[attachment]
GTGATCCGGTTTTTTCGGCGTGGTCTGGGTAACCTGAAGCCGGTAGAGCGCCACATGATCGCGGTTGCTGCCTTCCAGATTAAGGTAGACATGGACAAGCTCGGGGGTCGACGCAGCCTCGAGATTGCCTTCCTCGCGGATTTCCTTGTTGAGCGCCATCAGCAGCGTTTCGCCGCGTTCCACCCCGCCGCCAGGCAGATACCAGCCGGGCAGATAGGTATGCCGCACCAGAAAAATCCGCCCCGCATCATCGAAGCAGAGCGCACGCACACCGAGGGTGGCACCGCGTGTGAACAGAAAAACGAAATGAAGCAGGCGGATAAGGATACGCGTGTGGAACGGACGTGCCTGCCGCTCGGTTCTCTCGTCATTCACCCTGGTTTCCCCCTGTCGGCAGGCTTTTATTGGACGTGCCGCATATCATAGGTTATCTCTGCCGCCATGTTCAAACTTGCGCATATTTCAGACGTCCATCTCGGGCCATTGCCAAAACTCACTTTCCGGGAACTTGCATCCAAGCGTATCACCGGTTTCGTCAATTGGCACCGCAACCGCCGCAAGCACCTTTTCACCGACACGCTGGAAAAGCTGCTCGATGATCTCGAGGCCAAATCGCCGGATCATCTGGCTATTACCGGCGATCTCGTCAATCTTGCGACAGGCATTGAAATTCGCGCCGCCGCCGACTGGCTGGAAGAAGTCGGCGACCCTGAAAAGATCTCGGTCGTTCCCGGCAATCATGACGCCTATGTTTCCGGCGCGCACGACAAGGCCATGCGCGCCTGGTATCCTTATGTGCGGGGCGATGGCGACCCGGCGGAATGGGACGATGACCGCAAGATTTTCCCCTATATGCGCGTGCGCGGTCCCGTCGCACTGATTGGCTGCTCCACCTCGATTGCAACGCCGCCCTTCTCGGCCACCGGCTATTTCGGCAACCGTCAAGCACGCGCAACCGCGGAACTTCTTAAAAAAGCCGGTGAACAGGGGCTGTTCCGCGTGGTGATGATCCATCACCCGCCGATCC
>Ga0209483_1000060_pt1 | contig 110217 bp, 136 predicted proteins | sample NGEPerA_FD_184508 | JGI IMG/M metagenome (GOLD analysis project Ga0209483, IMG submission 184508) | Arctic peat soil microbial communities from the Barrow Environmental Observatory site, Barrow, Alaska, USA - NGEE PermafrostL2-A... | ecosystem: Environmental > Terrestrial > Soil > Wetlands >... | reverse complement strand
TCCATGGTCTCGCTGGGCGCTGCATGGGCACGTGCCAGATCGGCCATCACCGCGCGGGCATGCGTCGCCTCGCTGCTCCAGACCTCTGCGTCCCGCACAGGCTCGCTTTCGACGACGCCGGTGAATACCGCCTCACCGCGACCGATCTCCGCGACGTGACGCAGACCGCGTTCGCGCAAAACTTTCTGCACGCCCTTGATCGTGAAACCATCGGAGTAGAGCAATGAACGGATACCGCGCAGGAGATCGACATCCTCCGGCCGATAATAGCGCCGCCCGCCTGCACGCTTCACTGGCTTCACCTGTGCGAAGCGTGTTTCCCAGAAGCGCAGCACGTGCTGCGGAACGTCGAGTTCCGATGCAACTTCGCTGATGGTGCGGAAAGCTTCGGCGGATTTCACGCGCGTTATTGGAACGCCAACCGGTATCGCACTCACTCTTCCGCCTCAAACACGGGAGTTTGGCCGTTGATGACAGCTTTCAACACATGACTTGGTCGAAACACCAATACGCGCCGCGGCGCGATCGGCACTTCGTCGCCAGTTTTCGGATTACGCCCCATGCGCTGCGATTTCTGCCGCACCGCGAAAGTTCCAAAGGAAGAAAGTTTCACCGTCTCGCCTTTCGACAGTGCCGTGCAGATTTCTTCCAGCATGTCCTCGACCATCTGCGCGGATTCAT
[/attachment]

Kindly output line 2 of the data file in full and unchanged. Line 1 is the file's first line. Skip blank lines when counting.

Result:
>Ga0209483_1000060_pt1 | contig 110217 bp, 136 predicted proteins | sample NGEPerA_FD_184508 | JGI IMG/M metagenome (GOLD analysis project Ga0209483, IMG submission 184508) | Arctic peat soil microbial communities from the Barrow Environmental Observatory site, Barrow, Alaska, USA - NGEE PermafrostL2-A... | ecosystem: Environmental > Terrestrial > Soil > Wetlands >... | reverse complement strand